One of the main advantages of the new Delorean is a time-phased and synced three-dimensional GPS system that effectively allows the driver to pick a location to land when time traveling.This is an upgrade from previous models and a huge difference from the original, which was limited to the location of the unit itself. In other words, if you were in New York, you could only time travel in your immediate vicinity.
Previous GPS locators have not been ideal. Drivers have found themselves in precarious situations while emerging from time travel - everything from landing on water to driving right off a cliff or into a house. The GPS system allows the driver to perfectly map the entry landing so as to avoid damage to the vehicle. The system can sense a flat road in a 500 foot landing radius through time, making entry a mostly relaxing journey. Atrand, the company that produces this GPS, reports an error rate of approximately one percent. While this is impressive, it does mean that some owners will likely find themselves stuck in time, sometimes permanently. There's also the slim chance of death upon entry, but Atrand reports no such incidents as of yet.
As I am writing this review, I can happily say I encountered no such problems, though I narrowly avoided ramming the leg of a Brontosaurus during my trip to the Mesozoic. I also encountered a problem when visiting colonial Washington, D.C. hoping to catch a glimpse of our founding fathers. Unfortunately, I tried to land in an unpopulated area and instead found myself in the middle of a late Revolutionary skirmish. Needless to say, I drove out of there as quickly as I could (plowing through a few British soldiers for good measure) and, worried that a car sighting might change the face of history, traveled back to my original location about ten minutes before I left and made sure I didn't make the same mistake twice so that the original trip never took place.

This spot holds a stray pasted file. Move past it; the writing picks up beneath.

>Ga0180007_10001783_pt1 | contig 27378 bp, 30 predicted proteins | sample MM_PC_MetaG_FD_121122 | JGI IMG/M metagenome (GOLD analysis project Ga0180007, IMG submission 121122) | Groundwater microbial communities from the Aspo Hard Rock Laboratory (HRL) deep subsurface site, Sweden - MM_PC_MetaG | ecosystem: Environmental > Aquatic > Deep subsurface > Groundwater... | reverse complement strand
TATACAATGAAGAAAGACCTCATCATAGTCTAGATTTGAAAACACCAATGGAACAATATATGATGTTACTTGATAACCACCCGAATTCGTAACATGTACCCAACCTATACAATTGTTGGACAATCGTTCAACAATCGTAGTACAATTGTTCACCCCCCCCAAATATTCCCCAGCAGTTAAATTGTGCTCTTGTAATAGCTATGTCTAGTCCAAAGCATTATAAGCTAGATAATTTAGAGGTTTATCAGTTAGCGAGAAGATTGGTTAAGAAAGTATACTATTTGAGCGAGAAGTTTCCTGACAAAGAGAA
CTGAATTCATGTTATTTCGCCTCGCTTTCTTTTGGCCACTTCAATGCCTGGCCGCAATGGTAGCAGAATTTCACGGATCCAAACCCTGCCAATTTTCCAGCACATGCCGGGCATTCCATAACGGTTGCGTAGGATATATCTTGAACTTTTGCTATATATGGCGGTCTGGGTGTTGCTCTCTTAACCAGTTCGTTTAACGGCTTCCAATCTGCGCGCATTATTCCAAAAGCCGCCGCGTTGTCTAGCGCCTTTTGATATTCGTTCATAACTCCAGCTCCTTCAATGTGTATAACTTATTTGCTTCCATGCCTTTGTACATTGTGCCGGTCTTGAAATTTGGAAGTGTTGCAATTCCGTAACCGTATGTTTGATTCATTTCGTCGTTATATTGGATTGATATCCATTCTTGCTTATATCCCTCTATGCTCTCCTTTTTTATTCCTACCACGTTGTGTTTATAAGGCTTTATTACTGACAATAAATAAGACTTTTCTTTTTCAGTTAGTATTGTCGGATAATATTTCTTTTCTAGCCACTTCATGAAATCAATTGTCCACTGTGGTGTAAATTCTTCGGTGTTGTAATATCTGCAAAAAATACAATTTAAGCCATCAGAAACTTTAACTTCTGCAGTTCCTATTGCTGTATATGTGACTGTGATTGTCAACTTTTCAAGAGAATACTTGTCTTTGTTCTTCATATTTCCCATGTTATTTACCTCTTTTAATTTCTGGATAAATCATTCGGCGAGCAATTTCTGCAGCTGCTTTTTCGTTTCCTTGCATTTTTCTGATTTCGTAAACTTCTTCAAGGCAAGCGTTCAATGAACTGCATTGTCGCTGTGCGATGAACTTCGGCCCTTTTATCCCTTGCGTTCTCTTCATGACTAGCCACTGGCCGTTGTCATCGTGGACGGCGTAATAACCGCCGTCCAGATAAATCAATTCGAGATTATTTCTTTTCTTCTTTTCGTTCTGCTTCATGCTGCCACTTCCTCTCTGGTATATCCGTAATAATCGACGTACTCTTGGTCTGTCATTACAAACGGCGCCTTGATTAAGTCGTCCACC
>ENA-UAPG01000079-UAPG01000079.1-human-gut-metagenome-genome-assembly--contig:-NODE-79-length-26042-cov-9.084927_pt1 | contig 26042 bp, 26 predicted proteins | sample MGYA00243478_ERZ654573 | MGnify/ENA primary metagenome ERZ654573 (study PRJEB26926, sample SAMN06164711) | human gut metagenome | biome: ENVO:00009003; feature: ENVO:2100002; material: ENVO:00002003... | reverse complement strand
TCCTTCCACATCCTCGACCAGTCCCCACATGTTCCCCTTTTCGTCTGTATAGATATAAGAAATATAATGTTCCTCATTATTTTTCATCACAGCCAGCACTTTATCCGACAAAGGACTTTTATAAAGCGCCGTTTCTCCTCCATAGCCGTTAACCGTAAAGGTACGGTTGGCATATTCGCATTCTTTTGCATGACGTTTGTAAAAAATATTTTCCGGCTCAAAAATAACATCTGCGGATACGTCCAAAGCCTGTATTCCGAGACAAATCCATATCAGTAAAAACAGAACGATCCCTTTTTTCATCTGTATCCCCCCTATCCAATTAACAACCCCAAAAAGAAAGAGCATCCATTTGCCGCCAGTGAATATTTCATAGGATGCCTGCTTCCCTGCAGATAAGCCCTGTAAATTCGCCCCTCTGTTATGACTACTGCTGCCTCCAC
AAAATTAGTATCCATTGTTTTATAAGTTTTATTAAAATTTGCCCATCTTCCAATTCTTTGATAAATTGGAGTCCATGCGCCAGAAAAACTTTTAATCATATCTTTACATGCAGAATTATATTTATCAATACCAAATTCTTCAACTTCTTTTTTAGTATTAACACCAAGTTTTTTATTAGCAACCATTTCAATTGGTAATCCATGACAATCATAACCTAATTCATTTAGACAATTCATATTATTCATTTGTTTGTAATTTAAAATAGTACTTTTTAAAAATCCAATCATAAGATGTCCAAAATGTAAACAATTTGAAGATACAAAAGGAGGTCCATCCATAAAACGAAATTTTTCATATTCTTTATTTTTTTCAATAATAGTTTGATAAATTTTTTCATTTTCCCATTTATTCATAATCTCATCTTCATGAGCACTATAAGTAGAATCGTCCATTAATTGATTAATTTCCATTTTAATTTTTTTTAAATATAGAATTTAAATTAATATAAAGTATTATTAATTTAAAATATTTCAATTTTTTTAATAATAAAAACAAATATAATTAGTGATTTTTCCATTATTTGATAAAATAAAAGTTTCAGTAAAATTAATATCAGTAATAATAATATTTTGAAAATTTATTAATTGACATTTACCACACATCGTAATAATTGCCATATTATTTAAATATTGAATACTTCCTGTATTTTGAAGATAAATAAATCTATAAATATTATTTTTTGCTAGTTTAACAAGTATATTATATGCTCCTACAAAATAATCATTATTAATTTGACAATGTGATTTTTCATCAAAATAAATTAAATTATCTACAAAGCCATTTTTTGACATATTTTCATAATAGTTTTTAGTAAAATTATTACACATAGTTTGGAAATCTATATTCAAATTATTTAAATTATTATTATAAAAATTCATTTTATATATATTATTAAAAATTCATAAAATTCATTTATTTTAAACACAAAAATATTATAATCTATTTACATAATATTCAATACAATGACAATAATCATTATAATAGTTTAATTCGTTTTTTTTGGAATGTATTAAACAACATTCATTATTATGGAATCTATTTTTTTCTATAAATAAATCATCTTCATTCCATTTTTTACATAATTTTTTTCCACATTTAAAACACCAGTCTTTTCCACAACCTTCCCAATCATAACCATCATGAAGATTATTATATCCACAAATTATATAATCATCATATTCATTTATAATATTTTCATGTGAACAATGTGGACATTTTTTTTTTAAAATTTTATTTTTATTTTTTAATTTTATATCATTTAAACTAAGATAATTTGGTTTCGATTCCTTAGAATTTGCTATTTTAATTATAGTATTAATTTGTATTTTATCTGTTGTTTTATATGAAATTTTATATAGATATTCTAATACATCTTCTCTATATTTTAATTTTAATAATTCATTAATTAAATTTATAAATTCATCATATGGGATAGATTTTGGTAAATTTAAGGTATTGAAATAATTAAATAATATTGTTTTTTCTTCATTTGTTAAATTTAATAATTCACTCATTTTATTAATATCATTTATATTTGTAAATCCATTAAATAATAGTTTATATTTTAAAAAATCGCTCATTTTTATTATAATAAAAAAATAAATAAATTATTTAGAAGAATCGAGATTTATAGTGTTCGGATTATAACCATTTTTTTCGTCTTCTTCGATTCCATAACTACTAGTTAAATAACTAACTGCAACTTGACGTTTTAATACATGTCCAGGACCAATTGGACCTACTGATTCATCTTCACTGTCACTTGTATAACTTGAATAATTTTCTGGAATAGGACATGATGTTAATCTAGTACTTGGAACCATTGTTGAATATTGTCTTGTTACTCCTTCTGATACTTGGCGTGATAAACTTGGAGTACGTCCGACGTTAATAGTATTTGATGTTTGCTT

Fortunately, on my visit to Christ-era Jerusalem, I was able to locate myself perfectly, parking my car in a manger and quickly covering it with hay and leaves so as not to be spotted by any curious onlookers. It should be noted that, upon landing, the DeLorean does make a loud sound accompanied by a flash of light. However, during this time period, the few people who spotted me chalked the whole thing up to divine miracle and there was no need to erase my tracks. You can note my presence several times in the Bible, in fact. Just search on the word "miracle".
All in all, the car peformed very well and I was even able to pick up some trinkets during my adventures, which you can see in the Smithsonian soon.
Although it's the only time machine currently on the market, the DeLorean FVL-554x is still an improvement over previous models. It's $15 million price tag will continue to be a hindrance to some buyers, but with the ever-expanding rental market, time travel is becoming accessible to an increasing number of people. There are also some previous models available used on Ebay motors for under $1 million, though it's highly recommended to see an authorized dealer for a tune-up before use.
For the money, the DeLorean FVL-554x can't be beat.